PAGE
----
Press Gazette understands James Slack’s role as The Sun’s deputy editor-in-chief is not at risk despite his lockdown-breaking leaving party featuring prominently in the Sue Gray report.
A leaving party for director of communications Slack was held on 16 April last year ahead of his departure to join The Sun as deputy editor-in-chief. Other journalists named in Sue Gray’s report include ex-Mirror reporter Lee Cain (who also worked as No 10 director of communications) and ex-Daily Mail associate editor Jack Doyle (a senior special advisor who took over from Slack as director of comms in April 2021 and resigned in February).
It has not been confirmed whether or not Slack (pictured, left), Cain (right) or Doyle were among the 83 people who have been fined by the Metropolitan Police over the gatherings, although fines were issued in relation to both of the former’s leaving events.
Regardless Slack’s role is understood to be not in question. He said he has nothing further to add beyond a statement he put out in January that said: “I wish to apologise unreservedly for the anger and hurt caused. This event should not have happened at the time that it did. I am deeply sorry, and take full responsibility.”
James Slack’s leaving party
The 60-page report sets out how the first invitation to staff for Slack’s leaving presentation was sent out on 9 April 2021, nine days ahead of the event happening (although it was originally scheduled for 29 April).
Another smaller leaving event took place on the same evening for a No 10 official based in the digital team of the press office, and Gray said there was “considerable overlap” between the two events.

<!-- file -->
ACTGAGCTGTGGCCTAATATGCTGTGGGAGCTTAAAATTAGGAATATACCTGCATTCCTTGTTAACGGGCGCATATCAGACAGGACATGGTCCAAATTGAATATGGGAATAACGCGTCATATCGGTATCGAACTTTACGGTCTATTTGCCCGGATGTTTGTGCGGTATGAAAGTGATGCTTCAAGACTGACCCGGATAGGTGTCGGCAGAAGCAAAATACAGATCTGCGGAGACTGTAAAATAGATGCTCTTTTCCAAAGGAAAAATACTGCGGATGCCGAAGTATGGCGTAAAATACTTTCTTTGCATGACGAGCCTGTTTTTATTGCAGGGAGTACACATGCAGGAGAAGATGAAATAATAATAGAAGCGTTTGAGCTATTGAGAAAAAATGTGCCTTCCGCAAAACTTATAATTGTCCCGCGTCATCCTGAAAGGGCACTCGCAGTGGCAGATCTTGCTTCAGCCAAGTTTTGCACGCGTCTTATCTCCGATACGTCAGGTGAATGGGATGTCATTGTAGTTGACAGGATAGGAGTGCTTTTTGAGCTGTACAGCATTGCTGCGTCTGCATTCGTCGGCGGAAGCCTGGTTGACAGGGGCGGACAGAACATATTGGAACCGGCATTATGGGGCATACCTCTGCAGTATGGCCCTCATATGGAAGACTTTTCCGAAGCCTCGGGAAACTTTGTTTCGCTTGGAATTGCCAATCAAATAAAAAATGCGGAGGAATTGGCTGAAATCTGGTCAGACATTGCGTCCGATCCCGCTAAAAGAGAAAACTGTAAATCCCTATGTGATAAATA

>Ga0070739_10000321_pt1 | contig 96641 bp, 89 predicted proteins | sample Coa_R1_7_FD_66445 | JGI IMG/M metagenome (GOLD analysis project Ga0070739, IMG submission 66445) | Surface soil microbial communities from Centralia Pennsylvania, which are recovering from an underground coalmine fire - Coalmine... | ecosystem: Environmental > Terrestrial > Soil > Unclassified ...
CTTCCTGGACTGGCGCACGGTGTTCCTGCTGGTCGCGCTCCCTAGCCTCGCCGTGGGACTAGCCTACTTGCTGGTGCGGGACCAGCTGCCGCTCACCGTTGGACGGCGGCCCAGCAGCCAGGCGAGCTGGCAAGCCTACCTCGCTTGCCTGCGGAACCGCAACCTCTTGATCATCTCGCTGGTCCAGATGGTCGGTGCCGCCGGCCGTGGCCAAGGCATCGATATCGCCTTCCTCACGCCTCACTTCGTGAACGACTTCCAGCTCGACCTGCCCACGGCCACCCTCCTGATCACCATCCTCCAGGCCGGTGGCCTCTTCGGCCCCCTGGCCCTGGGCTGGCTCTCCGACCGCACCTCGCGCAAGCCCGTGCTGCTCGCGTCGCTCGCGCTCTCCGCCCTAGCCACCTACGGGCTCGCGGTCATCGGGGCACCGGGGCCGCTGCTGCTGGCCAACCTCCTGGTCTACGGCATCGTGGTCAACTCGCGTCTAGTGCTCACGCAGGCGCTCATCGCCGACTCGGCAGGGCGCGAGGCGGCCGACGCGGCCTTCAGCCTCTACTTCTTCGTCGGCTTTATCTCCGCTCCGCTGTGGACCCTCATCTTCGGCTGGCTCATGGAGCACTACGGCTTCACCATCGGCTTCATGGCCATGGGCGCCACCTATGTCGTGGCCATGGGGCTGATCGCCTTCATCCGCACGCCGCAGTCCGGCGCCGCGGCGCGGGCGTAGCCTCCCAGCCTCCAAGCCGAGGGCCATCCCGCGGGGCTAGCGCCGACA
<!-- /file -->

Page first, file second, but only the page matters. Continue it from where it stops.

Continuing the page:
Slack’s began at 6.30pm with a speech in the press office in which he thanked his team members and spoke about their future direction. Around 45 people attended, mostly in person but with some online.
At the time gatherings of two or more people indoors and more than six people outdoors remained prohibited, subject to exceptions which included where a gathering was reasonably necessary for work purposes.
The group had brought wine and beer, which they started drinking during the speeches which lasted around an hour. Afterwards, some returned to work “but others continued chatting and drinking” until the building was being locked down for the night, at which point they moved into the garden. Some of the group damaged a children’s swing and slide set in the garden by playing with it.
Gray found that some staffers left No 10 at around 9.30pm but others kept drinking into the early hours. The last two members of staff to leave did so at 3.11am and 4.20am respectively – the morning of Prince Philip’s funeral at which The Queen sat alone.
The Sun’s initial reporting of the Sue Gray report on Wednesday did not mention Slack’s involvement, despite his leaving party counting for two pages of the report.